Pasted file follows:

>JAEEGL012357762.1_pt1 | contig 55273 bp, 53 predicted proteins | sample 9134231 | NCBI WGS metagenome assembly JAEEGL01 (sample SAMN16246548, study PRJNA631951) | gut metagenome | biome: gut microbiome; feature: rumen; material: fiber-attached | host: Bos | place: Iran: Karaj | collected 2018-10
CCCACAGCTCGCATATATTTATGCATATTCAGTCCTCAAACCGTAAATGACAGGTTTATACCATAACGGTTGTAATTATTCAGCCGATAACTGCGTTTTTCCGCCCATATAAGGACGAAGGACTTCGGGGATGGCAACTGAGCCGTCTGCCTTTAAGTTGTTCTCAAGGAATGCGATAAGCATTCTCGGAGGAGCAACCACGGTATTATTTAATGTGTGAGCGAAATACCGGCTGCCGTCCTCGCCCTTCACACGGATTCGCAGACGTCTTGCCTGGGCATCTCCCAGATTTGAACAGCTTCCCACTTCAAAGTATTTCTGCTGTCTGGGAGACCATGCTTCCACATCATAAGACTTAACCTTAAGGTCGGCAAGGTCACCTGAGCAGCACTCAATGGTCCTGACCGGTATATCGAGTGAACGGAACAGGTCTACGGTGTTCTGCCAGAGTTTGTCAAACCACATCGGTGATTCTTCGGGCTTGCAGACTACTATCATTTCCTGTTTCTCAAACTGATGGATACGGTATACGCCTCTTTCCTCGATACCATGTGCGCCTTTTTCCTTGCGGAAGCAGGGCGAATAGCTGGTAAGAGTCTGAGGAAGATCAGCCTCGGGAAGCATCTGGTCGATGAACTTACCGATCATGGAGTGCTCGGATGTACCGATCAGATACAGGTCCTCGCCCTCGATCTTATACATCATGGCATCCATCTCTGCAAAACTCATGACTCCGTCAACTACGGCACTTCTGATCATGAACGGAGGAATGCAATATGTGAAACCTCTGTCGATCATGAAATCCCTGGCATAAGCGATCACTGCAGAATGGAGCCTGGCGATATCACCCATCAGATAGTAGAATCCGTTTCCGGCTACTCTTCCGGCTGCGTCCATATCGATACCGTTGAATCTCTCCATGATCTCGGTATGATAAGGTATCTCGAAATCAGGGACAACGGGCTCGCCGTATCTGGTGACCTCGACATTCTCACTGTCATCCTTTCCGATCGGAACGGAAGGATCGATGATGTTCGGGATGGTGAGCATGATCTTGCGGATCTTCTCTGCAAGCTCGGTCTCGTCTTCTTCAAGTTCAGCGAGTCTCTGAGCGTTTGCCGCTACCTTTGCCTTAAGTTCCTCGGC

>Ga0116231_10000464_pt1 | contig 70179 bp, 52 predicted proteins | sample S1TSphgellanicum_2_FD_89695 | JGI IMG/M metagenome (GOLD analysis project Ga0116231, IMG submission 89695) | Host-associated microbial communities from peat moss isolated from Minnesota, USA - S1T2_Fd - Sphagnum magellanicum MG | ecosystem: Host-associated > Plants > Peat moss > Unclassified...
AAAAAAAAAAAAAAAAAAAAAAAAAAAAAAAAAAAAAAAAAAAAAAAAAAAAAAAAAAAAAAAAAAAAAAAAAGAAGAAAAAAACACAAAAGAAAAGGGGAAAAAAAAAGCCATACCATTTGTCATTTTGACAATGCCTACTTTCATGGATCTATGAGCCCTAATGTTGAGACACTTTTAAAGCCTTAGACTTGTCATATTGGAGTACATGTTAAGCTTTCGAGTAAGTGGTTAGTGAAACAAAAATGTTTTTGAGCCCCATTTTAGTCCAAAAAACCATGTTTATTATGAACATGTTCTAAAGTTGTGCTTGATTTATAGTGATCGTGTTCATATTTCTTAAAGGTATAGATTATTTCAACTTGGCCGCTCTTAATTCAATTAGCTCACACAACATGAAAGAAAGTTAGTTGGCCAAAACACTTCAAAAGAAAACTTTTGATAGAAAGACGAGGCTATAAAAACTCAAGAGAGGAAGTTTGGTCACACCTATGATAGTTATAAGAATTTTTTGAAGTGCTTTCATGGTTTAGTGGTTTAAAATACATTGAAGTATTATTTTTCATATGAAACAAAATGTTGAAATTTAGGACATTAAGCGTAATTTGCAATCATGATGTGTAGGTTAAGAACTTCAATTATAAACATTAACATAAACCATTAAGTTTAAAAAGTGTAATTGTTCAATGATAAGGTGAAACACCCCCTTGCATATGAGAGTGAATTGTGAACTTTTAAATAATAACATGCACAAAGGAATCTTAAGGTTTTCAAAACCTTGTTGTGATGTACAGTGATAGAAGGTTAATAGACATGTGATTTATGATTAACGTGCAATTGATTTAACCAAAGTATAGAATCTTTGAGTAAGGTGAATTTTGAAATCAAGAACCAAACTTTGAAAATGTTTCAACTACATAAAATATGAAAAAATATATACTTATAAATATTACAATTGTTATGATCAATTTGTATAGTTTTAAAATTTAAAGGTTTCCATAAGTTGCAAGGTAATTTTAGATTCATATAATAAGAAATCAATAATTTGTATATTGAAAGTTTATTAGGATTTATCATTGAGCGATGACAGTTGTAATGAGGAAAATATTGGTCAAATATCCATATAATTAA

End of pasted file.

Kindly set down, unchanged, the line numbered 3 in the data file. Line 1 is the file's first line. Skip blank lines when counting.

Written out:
>Ga0116231_10000464_pt1 | contig 70179 bp, 52 predicted proteins | sample S1TSphgellanicum_2_FD_89695 | JGI IMG/M metagenome (GOLD analysis project Ga0116231, IMG submission 89695) | Host-associated microbial communities from peat moss isolated from Minnesota, USA - S1T2_Fd - Sphagnum magellanicum MG | ecosystem: Host-associated > Plants > Peat moss > Unclassified...